Historical information

Copper intrauterine devices (IUDs), first marketed in the early 1970s, represent an important contraceptive option for 150 million women worldwide. The method is safe, rapidly reversible, inexpensive, highly effective, long-acting (up to 20 years for some products [1]), and non-hormonal; these attributes make it unique and desirable for many users. However, increased bleeding and pain cause up to 15% of users to have the device removed within the first year [2]; still higher percentages tolerate some level of these side effects yet retain use of the method. In one study, 67% of women using the TCu380A complained about menstrual side effects within the first year of use [3]. (Hubacher et al, 'Side effects from the copper IUD: do they decrease over time?', 2009)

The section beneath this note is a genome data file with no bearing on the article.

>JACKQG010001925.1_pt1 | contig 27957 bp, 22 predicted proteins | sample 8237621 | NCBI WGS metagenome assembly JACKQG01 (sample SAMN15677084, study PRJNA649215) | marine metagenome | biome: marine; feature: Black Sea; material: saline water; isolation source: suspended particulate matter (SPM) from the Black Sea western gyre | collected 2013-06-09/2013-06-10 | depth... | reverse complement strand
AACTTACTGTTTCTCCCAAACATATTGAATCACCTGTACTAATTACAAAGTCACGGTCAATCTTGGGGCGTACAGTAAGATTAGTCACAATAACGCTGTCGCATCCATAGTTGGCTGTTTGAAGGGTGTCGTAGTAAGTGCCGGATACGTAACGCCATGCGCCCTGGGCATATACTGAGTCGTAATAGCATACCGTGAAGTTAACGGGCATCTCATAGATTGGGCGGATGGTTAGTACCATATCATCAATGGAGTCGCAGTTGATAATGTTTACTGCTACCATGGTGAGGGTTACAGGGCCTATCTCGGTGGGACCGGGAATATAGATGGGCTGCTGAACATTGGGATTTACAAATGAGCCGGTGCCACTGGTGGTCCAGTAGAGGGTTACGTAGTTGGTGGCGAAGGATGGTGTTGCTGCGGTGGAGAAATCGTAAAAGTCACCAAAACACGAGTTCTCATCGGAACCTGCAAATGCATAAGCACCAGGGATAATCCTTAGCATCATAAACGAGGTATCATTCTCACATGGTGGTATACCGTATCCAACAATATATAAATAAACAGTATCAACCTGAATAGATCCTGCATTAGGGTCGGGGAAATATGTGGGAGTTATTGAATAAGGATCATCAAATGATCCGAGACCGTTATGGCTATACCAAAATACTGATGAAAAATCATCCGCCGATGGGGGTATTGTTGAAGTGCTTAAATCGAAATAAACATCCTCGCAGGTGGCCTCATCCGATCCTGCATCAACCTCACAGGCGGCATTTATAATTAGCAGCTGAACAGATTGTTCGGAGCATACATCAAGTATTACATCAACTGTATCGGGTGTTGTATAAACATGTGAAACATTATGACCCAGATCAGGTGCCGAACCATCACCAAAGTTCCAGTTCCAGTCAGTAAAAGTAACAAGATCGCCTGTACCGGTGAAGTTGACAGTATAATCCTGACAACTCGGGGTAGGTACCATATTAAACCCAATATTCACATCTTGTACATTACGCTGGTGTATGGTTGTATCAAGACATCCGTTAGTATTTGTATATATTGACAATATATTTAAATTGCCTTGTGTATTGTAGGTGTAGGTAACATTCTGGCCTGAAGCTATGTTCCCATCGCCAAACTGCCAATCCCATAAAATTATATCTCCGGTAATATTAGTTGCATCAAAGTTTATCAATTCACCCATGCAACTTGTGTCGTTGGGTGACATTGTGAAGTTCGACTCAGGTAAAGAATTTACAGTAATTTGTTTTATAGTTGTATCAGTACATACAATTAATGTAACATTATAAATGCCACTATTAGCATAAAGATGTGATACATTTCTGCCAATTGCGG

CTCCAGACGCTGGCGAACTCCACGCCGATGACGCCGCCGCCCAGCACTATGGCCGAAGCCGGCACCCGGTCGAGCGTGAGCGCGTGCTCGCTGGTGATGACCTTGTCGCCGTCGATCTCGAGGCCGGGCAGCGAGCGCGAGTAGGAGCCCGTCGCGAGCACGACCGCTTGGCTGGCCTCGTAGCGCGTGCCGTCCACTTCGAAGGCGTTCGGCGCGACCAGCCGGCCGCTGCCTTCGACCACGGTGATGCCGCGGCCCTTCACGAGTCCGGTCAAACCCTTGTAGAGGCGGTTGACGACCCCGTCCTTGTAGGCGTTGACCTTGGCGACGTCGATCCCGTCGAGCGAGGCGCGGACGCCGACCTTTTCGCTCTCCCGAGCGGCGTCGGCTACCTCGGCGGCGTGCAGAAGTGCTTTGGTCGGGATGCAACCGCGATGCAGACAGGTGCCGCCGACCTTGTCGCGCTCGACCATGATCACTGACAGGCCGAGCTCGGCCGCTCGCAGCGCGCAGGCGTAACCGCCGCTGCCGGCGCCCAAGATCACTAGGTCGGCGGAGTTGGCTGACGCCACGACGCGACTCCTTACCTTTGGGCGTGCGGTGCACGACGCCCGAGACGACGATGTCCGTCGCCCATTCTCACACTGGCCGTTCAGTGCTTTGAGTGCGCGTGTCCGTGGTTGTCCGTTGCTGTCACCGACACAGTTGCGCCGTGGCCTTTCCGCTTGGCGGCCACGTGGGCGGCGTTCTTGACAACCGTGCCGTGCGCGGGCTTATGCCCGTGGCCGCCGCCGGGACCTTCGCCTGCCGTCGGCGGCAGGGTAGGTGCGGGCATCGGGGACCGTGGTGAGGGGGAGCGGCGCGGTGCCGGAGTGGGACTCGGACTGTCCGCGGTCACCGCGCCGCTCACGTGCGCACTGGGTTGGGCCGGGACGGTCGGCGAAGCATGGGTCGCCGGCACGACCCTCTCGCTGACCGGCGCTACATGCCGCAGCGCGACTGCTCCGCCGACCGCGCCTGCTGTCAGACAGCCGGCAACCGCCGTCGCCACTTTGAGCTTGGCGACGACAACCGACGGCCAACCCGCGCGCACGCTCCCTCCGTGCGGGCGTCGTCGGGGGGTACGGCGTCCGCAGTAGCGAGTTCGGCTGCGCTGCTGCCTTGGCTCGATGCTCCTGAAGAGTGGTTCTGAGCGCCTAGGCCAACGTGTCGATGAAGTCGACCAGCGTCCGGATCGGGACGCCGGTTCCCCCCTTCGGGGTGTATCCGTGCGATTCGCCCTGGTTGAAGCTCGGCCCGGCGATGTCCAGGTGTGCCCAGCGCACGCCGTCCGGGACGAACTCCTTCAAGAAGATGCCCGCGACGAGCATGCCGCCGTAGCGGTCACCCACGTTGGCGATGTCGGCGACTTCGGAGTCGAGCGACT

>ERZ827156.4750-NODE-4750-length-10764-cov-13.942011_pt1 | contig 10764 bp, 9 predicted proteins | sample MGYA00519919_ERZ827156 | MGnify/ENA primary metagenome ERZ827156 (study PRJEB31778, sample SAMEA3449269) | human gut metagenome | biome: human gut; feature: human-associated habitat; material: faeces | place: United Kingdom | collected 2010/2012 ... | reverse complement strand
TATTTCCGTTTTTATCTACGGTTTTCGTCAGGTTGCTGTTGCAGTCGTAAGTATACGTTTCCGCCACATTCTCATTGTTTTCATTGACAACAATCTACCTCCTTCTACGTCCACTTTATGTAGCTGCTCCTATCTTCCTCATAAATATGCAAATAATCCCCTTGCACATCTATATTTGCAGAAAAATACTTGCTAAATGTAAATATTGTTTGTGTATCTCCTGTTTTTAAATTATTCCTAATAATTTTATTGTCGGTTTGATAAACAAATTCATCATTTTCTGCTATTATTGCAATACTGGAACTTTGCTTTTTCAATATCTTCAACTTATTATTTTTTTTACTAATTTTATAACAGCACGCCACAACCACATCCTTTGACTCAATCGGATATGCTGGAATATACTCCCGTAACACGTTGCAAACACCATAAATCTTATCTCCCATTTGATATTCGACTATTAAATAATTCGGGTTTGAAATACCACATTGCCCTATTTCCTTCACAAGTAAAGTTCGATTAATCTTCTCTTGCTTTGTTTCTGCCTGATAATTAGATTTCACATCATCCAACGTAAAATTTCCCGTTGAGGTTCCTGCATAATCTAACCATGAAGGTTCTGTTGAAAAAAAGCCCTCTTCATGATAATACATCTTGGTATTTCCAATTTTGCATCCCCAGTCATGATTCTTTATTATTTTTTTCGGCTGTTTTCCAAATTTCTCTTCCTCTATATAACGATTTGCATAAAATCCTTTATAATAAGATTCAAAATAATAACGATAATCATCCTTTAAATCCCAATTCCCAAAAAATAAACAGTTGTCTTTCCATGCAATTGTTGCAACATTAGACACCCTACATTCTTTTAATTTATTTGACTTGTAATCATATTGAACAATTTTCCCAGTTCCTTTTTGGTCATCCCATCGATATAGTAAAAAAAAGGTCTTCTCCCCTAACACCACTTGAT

This is one of a collection of items received from the practice of Dr Lachlan Hardy-Wilson, FRCOG, Launceston, Tasmania.

Physical description

Two sealed Gravigard IUDs. IUD and inserter are sealed inside a sterile plastic pocket. Manufacturer information is printed on a cardboard insert which holds each IUD inside the pocket.